Sometimes you will never know the answer, and that will ultimately have to be okay.
Sometimes you will never know why the relationship ended. Sometimes, it’ll just end. It won’t end with a conversation or an epic goodbye — it’ll just stop. There’s a reason why they call it “ghosting.” One day that person you love will disappear, and there will be no more communication, and that will be that. And it will not be fun. I hope you never have to experience it, but if you do, please don’t get caught up in trying to figure out what went wrong, or why that person ghosted you they way they did. It will serve you no purpose. Figuring it out will not fix anything, and the energy it takes to try and “figure it out” will just drive you insane.
Take a breath. Recognize the relationship for what it was — remember what it taught you, and remember that this is not a reason to close off your heart to someone else.
Please, stay open.
Sometimes you will never know why you didn’t get the job. You’ll try to figure out what made the other candidate a better option. You’ll think of all the reasons, you’ll play out all of the scenarios, you’ll make a million different assumptions. But the bottom line is, you don’t know. You weren’t in that interview. You are not inside the mind of the interviewer. You don’t know what was said or what they saw. It will be frustrating to not know. It might make you angry. It might make you bitter. And that’s okay to feel that way and to express those things, just don’t live in that space for too long. There is a difference between feeling negative emotions and feeding negative emotions.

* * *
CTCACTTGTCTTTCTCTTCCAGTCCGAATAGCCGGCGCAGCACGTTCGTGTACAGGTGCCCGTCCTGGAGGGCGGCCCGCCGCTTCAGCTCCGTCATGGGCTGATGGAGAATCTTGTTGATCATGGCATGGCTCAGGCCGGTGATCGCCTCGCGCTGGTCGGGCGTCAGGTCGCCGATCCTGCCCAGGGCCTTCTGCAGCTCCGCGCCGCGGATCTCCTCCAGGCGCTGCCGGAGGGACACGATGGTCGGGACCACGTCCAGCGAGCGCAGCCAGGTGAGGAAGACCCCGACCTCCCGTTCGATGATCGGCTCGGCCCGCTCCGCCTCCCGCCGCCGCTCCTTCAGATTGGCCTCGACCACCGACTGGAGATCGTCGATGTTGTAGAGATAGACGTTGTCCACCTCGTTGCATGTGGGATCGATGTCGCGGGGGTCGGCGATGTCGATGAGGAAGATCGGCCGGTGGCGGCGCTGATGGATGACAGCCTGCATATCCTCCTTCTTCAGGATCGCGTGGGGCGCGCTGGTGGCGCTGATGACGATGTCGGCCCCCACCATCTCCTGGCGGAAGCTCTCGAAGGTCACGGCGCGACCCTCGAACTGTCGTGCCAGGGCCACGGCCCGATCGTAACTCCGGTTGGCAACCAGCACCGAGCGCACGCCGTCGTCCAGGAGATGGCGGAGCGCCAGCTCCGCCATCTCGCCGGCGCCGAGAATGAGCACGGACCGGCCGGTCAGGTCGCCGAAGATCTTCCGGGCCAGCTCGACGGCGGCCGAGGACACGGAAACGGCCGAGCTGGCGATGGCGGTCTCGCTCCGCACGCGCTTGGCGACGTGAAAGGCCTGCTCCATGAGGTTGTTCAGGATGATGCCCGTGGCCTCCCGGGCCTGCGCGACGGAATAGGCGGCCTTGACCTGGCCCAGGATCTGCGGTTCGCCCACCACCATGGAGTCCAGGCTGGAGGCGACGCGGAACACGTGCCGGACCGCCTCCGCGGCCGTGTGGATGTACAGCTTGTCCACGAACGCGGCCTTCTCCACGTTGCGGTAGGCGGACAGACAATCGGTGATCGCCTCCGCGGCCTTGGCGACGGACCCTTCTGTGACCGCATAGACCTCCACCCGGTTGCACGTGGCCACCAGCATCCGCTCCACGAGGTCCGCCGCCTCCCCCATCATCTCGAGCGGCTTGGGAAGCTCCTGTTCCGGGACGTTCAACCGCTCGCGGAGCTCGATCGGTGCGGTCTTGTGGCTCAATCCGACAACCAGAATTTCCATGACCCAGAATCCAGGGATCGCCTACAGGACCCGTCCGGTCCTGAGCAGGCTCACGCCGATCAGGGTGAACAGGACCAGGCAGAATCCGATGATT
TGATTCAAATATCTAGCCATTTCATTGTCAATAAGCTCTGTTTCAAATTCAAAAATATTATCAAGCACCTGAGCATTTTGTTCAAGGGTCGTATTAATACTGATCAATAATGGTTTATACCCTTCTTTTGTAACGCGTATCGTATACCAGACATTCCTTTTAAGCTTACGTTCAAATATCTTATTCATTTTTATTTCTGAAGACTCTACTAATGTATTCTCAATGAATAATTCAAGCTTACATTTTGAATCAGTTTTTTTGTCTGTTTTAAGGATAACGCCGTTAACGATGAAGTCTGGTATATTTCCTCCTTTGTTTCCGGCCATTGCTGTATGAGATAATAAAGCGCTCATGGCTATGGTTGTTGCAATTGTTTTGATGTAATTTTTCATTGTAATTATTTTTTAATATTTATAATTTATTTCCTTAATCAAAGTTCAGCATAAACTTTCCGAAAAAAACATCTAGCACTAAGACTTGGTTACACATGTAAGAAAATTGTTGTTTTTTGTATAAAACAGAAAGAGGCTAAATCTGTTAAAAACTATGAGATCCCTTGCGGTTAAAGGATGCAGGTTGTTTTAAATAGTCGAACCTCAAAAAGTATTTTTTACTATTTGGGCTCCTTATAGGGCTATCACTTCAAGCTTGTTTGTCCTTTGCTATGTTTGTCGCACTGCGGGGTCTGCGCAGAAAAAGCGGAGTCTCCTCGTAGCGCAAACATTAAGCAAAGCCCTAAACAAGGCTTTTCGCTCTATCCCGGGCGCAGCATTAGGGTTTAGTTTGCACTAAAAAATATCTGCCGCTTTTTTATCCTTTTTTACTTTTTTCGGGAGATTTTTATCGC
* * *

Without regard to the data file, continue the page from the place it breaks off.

When you feed it, it will grow. If you feel it, it will be easier to let it go.
Feel it, and then let it go. Move on to the next interview and bring your best self, not the one who is angry about not getting the last position.
Stay open to the potential of a new door opening.
Please don’t worry about the one that has closed.
Sometimes you will never know why they died too soon. You will never know why they left this earth before you had the chance to say goodbye or tell them one last time how much you loved them or give them one last kiss. You will never know what they were thinking when they were in that car, or when they took those pills, or when they took their last breath. Not knowing this is awful. It’s beyond awful. It will wrench your heart from its chest. It will feel like you are being deprived of air and of oxygen. It will feel like sadness has seeped into your bones, into the core of your soul, and it will feel like there is not a shot in hell that you will ever be able to not feel this way ever again. It will hurt your heart and it will haunt your dreams, but sometimes you will never know.
And while the pain of loss is something that never fully goes away, only something that shapes our new normal and sense of self, it does become manageable with time.
Unfortunately, there is no timeline, no checkbox, nothing that will tell you when that feeling of manageability comes.
But it will.
One day, you’ll accept the loss and lack of goodbye as truth. One day you won’t feel it your bones as sharp. One day it won’t hurt your heart as much, and it won’t feel like a betrayal to laugh or to love again.
It won’t happen overnight, but it will happen one day.
Until then, let yourself grieve.
Until then, let yourself feel, too.
Always let yourself stay open. Always.